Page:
In a world where data is currency, the healthcare sector presents a distinct exception. Strict privacy rules have long governed who has access to what information, with important legislation protecting personal medical records from outsiders – while promoting accessibility for individuals. What was designed to be accessible, however, has often been anything but. A series of rule changes announced in March by the US Department of Health and Human Services (HHS) is making information more centralized and open to its owners, but prompting outcry from experts about potential data breaches and policy violations in the process.
A Brief History of Medical Record Access
In 1996, the Health Insurance Portability and Accountability Act (HIPAA) set strong protections in place for individual health information. HIPAA guarantees an individual the right to obtain a copy of personal medical records; the right to “change any wrong information… or add information” if something is missing; the right to learn how your health information is used and shared by your doctor or health insurer; the right to let your providers or health insurance companies know if there is information you do not want to share; and the right to ask to be reached somewhere other than home. HIPAA’s comprehensive safeguards are reinforced by the Privacy Rule, which was designed to carry out HIPAA’s mandate that HHS establish Federal standards for safeguarding the privacy of individually identifiable health information.
Addressing Systemic Flaws
Unfortunately, the process of obtaining personal medical data from providers is not always straightforward. The New York Times’ Natasha Singer recently detailed how “some physicians still require patients to pick up computer disks — or even photocopies — of their records in person,” while other providers “use online portals that offer access to basic health data, like immunizations, but often do not include information like doctors’ consultation notes that might help patients better understand their conditions and track their progress.”
The new HHS system is meant to make vital information more readily accessible for individuals. The most extensive healthcare data sharing policies the federal government has implemented (to date) are intended to implement interoperability and patient access provisions of the bipartisan 21st Century Cures Act, while supporting the Trump administration’s MyHealthEData plan, which is “designed to… [give] every American access to their medical information so they can make better decisions.”
Technology is the fundamental driver of the rule changes – specifically, encouraging smartphone-driven, app-based access in the same way other sectors do. Information will be made available on a secure, standards-based central API that will be accessible via a “smartphone app of [the user’s] choice.” In theory, this will give patients the ability to manage their healthcare “the same way they manage their finances, travel and every other component of their lives,” says Don Rucker, M.D., national coordinator for health information technology in a press release.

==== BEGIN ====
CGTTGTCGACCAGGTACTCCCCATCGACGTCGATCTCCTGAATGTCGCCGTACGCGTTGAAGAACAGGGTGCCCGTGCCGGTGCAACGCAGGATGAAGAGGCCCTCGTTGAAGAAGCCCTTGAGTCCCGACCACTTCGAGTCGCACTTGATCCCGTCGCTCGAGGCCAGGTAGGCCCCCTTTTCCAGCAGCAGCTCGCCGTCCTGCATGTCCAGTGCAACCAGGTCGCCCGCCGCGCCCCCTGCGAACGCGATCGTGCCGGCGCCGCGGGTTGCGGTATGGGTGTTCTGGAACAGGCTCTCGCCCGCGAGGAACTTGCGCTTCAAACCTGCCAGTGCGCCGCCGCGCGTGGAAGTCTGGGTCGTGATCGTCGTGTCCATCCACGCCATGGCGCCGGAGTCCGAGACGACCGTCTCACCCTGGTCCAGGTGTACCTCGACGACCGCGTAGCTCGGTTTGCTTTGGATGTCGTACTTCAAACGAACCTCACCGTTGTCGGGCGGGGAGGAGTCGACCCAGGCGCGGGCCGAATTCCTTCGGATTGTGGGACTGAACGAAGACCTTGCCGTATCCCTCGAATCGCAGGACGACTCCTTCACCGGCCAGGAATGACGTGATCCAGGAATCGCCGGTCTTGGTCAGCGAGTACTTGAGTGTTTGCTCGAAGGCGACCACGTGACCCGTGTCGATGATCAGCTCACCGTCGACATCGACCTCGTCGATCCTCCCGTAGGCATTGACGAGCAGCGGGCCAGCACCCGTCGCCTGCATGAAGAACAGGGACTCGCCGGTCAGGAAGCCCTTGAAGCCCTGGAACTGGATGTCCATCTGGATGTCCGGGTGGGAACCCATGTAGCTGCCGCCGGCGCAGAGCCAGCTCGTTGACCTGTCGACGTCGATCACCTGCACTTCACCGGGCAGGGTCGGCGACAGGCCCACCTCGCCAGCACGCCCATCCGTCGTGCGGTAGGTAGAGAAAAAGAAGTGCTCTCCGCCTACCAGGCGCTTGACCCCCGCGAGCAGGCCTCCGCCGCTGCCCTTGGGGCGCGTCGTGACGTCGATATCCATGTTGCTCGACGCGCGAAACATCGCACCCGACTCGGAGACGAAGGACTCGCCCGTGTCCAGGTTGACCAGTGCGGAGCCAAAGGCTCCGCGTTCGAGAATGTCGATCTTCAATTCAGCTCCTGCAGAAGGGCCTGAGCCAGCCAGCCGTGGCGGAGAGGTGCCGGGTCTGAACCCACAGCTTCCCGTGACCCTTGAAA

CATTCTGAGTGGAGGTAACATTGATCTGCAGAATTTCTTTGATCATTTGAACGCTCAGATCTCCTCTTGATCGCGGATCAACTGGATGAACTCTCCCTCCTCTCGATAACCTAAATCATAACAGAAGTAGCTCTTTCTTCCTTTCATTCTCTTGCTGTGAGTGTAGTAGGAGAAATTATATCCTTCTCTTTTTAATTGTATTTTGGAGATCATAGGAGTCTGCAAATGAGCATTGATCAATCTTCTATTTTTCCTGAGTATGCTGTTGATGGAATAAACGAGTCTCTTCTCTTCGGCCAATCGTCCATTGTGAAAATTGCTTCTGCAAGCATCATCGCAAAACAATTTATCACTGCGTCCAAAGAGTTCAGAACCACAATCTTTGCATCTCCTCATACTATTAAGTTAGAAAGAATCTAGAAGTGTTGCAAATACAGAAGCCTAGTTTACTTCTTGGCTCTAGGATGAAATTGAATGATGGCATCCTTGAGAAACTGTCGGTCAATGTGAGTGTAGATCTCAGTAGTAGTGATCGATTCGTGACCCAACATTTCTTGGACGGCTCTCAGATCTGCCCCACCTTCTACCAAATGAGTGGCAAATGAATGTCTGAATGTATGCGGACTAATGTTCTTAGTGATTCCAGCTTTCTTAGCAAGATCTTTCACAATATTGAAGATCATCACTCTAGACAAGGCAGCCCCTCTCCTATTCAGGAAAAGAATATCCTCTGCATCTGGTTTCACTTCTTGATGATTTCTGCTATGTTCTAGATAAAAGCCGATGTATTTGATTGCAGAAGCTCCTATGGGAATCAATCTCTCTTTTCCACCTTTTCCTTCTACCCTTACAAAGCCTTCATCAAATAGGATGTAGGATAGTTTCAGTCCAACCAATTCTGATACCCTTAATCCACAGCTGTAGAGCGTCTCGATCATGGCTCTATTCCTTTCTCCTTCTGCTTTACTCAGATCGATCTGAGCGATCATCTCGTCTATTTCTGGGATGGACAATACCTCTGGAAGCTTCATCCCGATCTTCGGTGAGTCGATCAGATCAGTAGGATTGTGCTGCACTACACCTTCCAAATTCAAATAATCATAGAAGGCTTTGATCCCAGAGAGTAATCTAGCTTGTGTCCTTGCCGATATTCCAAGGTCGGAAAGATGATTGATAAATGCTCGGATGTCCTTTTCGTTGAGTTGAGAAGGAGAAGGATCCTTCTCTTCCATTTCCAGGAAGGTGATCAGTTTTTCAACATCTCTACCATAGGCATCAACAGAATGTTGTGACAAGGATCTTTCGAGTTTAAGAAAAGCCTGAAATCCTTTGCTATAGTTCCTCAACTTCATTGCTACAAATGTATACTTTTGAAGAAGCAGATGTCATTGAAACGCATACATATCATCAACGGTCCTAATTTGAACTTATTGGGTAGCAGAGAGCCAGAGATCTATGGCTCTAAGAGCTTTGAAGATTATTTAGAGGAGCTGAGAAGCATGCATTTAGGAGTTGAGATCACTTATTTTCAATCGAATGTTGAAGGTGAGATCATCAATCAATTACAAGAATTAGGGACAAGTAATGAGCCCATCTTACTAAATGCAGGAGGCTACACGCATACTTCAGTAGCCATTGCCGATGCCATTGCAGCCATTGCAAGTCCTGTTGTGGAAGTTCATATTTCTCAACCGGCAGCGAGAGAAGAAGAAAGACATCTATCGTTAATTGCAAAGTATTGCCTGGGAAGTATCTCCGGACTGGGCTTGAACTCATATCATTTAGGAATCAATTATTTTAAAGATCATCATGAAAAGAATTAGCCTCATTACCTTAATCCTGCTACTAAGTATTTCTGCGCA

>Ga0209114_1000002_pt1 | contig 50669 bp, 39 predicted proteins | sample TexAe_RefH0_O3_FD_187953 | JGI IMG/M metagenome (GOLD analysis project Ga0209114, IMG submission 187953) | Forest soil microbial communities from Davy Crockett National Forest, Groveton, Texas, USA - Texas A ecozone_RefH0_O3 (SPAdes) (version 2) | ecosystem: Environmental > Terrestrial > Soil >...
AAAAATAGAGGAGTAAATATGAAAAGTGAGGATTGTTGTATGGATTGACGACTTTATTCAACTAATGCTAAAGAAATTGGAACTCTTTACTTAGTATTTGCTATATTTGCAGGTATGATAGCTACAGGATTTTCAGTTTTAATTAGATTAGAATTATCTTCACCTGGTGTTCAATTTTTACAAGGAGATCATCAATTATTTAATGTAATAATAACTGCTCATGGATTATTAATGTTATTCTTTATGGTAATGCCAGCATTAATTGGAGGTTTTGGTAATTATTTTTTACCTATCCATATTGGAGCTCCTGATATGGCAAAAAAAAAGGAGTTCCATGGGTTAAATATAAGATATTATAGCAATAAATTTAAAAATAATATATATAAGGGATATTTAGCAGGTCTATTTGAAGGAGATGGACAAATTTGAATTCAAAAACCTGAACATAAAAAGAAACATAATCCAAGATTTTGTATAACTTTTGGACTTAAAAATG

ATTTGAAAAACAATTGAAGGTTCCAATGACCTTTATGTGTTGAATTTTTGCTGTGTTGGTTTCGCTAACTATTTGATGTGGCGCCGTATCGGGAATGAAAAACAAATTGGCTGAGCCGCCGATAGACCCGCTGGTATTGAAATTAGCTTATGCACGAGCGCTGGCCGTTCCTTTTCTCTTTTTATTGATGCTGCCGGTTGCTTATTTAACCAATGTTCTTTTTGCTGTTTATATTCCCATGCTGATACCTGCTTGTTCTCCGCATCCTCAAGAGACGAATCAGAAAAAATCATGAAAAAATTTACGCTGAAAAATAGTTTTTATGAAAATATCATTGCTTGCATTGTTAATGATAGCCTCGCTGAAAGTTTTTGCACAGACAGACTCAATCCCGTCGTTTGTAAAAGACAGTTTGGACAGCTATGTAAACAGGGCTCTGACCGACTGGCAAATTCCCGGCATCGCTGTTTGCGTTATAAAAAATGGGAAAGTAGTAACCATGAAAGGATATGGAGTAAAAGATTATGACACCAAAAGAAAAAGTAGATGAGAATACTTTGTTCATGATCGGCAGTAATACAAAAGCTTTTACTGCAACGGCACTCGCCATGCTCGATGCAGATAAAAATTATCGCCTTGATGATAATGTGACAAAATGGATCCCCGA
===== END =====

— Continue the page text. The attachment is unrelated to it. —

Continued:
But what seems like a boon for patients has raised alarms with some experts. Singer reports that dozens of professional medical organizations and health industry groups have pushed back against the rules because the robust privacy protections typical to health records no longer apply once patients transfer their data to consumer apps. Singer notes that the Office of the National Coordinator for Health Information Technology (ONC)’s website acknowledges as much: an infographic urges caution, clearly stating that healthcare providers are no longer responsible for the security of [individual] health information after it is sent to a third party.
The concerns echo common complaints regarding data security, levied against parties from US cellphone carriers, to Big Tech, to Ring and law enforcement, among others – enough to prompt action from the state of California, the European Union, and other legislative bodies. These worries were on the mind of Dr. James L. Madara of the American Medical Association, who Singer notes has called for additional transparency and protections for data use in his public comments on the topic. “Apps frequently do not provide patients with clear terms of how that data will be used — licensing patients’ data for marketing purposes, leasing or lending aggregated personal information to third parties, or outright selling it,” said Madara. “These practices jeopardize patient privacy.”
What Happens Now?
Singer reports that initial data will be less comprehensive, instead trending towards basics like test results or prescription drug history – perhaps a small comfort to critics. Some services may offer more generous data protections than others – Rucker equated the issue to consumer choice regarding who to bank with, or which brokerage firm to use. In a piecemeal regulatory environment, consumers will again bear the brunt of the responsibility for vetting any app they choose to give access to their medical information. How that information is protected will be the province of third parties – until legislated otherwise.